Could a Miscarriage Be Caused By Genetic Abnormalities?
Miscarriage is a terrible phase in a woman's life where she faces the loss of the baby within her womb before 24 weeks of gestation. An expectant mother would not be able to think of anything more important than the well being of her unborn child. Hence, she takes utmost care to ensure that the developing baby receives all that is necessary for proper growth. However, sometimes a miscarriage is inevitable and leaves the woman wondering what exactly went wrong.
Are Miscarriage Genetic?
Pregnancy And Baby Care Questions
Are Miscarriage Genetic?
Many people ask, "Are miscarriages genetic?" In fact, in most cases, a miscarriage is genetic due to an inherent deformity that sets in at the time of fertilization itself, during cell division. Genetic abnormalities are more common when the expectant mother is over 35 years of age. The human body, being a marvelous machine, recognizes the defects in an abnormal baby and expels it from the body. Approximately half of the miscarriages are a result of chromosomal abnormalities in the developing baby. Each cell in the human body is made up of 23 pairs of chromosomes. Each parent contributes one of each pair of chromosomes - the father, through the sperm and the mother, through the egg. These chromosomes contain numerous genes that are responsible for the proper growth and development of the baby. An additional chromosome or a missing one is the main cause for miscarriages usually occurring in the first or second trimester.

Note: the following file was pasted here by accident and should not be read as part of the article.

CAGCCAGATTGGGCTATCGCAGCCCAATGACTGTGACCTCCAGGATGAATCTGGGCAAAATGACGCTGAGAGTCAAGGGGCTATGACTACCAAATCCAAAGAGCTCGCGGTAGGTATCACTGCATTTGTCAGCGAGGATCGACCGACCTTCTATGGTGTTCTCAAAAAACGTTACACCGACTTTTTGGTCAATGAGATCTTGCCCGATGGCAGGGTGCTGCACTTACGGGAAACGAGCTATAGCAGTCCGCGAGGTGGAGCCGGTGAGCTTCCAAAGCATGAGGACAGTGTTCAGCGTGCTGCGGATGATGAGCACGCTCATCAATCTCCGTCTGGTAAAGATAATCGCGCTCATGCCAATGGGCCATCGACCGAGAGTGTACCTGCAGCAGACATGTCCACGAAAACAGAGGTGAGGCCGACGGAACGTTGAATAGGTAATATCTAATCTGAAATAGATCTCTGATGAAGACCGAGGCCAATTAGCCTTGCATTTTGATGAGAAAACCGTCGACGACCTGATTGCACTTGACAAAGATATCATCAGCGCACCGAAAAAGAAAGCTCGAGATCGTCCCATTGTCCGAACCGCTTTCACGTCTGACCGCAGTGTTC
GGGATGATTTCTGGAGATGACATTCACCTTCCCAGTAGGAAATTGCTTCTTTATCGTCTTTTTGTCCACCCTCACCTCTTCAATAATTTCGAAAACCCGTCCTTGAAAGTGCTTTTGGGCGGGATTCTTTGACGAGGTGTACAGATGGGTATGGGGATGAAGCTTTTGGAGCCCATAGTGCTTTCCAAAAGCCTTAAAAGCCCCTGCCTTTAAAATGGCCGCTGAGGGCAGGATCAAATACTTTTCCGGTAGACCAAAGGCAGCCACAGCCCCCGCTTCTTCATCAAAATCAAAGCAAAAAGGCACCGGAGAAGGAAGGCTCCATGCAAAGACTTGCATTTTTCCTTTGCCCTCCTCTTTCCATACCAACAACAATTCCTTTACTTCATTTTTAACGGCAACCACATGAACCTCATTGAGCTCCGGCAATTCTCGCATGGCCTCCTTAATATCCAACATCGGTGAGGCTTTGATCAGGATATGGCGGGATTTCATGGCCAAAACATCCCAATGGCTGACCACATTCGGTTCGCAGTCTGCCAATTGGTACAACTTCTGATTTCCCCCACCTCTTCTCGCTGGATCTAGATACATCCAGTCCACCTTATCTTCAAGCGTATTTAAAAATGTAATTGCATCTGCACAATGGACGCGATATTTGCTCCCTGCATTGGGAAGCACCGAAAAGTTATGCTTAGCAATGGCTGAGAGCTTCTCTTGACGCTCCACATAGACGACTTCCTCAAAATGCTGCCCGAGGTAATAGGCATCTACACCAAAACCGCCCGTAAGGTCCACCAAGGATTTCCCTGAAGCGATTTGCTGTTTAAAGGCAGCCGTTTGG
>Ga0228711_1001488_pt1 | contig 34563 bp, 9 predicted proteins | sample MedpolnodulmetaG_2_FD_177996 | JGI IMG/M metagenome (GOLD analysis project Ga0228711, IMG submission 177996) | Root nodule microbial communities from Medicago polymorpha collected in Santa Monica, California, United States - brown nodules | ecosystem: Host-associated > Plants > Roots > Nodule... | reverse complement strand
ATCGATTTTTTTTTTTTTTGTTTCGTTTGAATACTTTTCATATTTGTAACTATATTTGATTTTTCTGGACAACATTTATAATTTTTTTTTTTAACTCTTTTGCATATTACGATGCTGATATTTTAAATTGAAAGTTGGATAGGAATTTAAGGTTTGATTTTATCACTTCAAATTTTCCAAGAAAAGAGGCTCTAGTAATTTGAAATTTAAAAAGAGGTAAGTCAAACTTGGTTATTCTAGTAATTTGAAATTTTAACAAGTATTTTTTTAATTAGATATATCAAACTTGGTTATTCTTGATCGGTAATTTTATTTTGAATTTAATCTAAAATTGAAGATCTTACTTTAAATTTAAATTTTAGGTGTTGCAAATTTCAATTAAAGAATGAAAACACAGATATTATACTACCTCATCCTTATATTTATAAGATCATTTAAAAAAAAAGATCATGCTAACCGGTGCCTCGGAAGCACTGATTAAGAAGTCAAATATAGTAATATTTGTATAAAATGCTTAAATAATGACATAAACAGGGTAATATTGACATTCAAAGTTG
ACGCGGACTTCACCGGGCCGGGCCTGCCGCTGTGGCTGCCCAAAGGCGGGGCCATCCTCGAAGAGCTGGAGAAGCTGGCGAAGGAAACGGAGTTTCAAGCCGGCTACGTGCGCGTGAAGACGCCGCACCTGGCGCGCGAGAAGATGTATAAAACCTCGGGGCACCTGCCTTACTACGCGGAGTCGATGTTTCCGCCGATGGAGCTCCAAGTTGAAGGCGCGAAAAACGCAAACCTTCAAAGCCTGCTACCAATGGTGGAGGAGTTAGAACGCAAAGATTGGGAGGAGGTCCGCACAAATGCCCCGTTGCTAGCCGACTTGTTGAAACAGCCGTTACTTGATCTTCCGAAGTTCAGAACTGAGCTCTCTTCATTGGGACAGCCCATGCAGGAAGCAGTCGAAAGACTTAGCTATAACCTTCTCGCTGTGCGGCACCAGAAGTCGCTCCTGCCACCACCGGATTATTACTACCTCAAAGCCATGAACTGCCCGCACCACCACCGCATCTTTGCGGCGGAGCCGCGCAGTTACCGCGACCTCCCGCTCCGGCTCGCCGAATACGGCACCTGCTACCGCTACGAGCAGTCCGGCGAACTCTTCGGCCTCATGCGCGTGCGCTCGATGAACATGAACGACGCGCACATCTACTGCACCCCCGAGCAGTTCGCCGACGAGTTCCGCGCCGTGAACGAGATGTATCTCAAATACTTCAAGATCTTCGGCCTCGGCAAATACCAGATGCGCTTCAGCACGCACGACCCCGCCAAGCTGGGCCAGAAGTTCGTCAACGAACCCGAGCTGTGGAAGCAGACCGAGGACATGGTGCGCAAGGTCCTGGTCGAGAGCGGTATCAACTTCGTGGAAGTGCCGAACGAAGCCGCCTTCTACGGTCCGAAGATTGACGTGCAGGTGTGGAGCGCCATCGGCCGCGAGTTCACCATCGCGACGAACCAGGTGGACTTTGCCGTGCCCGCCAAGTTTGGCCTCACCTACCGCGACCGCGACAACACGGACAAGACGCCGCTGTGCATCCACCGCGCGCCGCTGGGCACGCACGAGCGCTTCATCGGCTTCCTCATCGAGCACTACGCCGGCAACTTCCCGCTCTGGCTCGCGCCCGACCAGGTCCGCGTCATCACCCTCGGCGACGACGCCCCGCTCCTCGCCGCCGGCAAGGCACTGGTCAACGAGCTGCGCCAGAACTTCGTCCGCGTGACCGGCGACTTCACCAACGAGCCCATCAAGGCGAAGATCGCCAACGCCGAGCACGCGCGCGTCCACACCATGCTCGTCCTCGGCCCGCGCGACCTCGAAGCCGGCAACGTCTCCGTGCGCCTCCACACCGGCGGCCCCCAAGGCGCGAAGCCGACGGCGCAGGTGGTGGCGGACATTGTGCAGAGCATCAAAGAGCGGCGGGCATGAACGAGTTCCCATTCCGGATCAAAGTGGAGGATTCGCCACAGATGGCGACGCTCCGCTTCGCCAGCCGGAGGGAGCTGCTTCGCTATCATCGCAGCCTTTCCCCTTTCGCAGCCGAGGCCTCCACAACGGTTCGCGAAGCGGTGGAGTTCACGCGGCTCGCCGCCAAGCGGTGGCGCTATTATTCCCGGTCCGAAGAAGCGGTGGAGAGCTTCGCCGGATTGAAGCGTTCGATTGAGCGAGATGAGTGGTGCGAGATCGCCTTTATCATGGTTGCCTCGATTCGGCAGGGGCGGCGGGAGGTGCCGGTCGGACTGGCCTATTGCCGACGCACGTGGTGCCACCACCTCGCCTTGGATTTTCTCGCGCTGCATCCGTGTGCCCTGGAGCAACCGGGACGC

Miscarriage Genetic Pregnancy
In rare cases, the pregnancy may continue to full term and the baby born would suffer from some inevitable birth defect or mental retardation. In some cases, either one of the parents may have chromosomal rearrangements that pass on to the egg or sperm. Even though the chromosomal structure is balanced in the parent, an extra or a less chromosome may pass on to the baby due to a change in chromosomal structure, thus increasing the chances of a miscarriage. An alteration in the structure of a single gene or a group of genes within the chromosomes may also be the cause for malformed embryos which leads to miscarriage (genetic) sooner or later.
A woman who has experienced a number of miscarriages is advised tests such as chorionic villus sampling (CVS) or amniocentesis to ensure that subsequent babies are healthy. Genetic testing, done by studying a blood sample of both parents, is another well recommended method of checking if the baby that one will conceive has any chances of inheriting a disorder from either of the parents. Genetic testing is also recommended if a family member has a genetic disorder, a prior pregnancy ended due to genetic deformities or if a previous child was born with genetic abnormalities.